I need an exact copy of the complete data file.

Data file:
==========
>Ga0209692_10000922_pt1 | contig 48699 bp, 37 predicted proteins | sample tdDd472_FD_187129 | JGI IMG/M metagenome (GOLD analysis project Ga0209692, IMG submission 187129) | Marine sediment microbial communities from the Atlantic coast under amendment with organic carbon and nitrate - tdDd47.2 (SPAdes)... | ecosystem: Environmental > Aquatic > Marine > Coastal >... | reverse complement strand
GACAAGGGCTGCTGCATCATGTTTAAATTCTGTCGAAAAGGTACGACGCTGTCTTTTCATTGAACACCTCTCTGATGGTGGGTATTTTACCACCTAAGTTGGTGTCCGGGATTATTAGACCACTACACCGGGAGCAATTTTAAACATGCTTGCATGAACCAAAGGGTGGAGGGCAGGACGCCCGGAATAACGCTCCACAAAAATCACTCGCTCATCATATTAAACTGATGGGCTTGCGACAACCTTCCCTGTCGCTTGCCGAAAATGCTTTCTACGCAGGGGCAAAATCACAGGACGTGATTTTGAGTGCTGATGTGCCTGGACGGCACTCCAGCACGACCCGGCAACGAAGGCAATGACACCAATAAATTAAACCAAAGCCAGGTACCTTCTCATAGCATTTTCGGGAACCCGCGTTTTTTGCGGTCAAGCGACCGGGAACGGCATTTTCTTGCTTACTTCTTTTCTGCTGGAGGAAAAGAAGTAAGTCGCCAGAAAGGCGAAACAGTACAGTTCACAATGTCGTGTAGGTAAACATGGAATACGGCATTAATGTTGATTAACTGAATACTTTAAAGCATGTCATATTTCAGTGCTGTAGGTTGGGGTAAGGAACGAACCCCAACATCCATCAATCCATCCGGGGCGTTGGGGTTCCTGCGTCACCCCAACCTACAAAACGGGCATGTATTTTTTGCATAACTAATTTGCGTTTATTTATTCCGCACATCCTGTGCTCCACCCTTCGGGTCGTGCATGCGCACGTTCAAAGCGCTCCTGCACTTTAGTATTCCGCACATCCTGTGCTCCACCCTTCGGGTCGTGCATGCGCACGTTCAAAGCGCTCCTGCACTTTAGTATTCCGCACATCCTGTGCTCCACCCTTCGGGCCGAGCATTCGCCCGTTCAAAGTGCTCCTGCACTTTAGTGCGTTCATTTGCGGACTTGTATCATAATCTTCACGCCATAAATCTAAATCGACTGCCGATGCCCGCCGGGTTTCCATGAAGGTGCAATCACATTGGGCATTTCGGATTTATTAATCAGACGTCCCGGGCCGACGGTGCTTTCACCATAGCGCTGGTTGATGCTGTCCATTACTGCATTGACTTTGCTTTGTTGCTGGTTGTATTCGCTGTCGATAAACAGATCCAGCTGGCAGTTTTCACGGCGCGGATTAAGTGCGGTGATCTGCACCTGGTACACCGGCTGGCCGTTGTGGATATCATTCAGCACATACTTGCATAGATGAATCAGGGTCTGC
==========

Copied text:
>Ga0209692_10000922_pt1 | contig 48699 bp, 37 predicted proteins | sample tdDd472_FD_187129 | JGI IMG/M metagenome (GOLD analysis project Ga0209692, IMG submission 187129) | Marine sediment microbial communities from the Atlantic coast under amendment with organic carbon and nitrate - tdDd47.2 (SPAdes)... | ecosystem: Environmental > Aquatic > Marine > Coastal >... | reverse complement strand
GACAAGGGCTGCTGCATCATGTTTAAATTCTGTCGAAAAGGTACGACGCTGTCTTTTCATTGAACACCTCTCTGATGGTGGGTATTTTACCACCTAAGTTGGTGTCCGGGATTATTAGACCACTACACCGGGAGCAATTTTAAACATGCTTGCATGAACCAAAGGGTGGAGGGCAGGACGCCCGGAATAACGCTCCACAAAAATCACTCGCTCATCATATTAAACTGATGGGCTTGCGACAACCTTCCCTGTCGCTTGCCGAAAATGCTTTCTACGCAGGGGCAAAATCACAGGACGTGATTTTGAGTGCTGATGTGCCTGGACGGCACTCCAGCACGACCCGGCAACGAAGGCAATGACACCAATAAATTAAACCAAAGCCAGGTACCTTCTCATAGCATTTTCGGGAACCCGCGTTTTTTGCGGTCAAGCGACCGGGAACGGCATTTTCTTGCTTACTTCTTTTCTGCTGGAGGAAAAGAAGTAAGTCGCCAGAAAGGCGAAACAGTACAGTTCACAATGTCGTGTAGGTAAACATGGAATACGGCATTAATGTTGATTAACTGAATACTTTAAAGCATGTCATATTTCAGTGCTGTAGGTTGGGGTAAGGAACGAACCCCAACATCCATCAATCCATCCGGGGCGTTGGGGTTCCTGCGTCACCCCAACCTACAAAACGGGCATGTATTTTTTGCATAACTAATTTGCGTTTATTTATTCCGCACATCCTGTGCTCCACCCTTCGGGTCGTGCATGCGCACGTTCAAAGCGCTCCTGCACTTTAGTATTCCGCACATCCTGTGCTCCACCCTTCGGGTCGTGCATGCGCACGTTCAAAGCGCTCCTGCACTTTAGTATTCCGCACATCCTGTGCTCCACCCTTCGGGCCGAGCATTCGCCCGTTCAAAGTGCTCCTGCACTTTAGTGCGTTCATTTGCGGACTTGTATCATAATCTTCACGCCATAAATCTAAATCGACTGCCGATGCCCGCCGGGTTTCCATGAAGGTGCAATCACATTGGGCATTTCGGATTTATTAATCAGACGTCCCGGGCCGACGGTGCTTTCACCATAGCGCTGGTTGATGCTGTCCATTACTGCATTGACTTTGCTTTGTTGCTGGTTGTATTCGCTGTCGATAAACAGATCCAGCTGGCAGTTTTCACGGCGCGGATTAAGTGCGGTGATCTGCACCTGGTACACCGGCTGGCCGTTGTGGATATCATTCAGCACATACTTGCATAGATGAATCAGGGTCTGC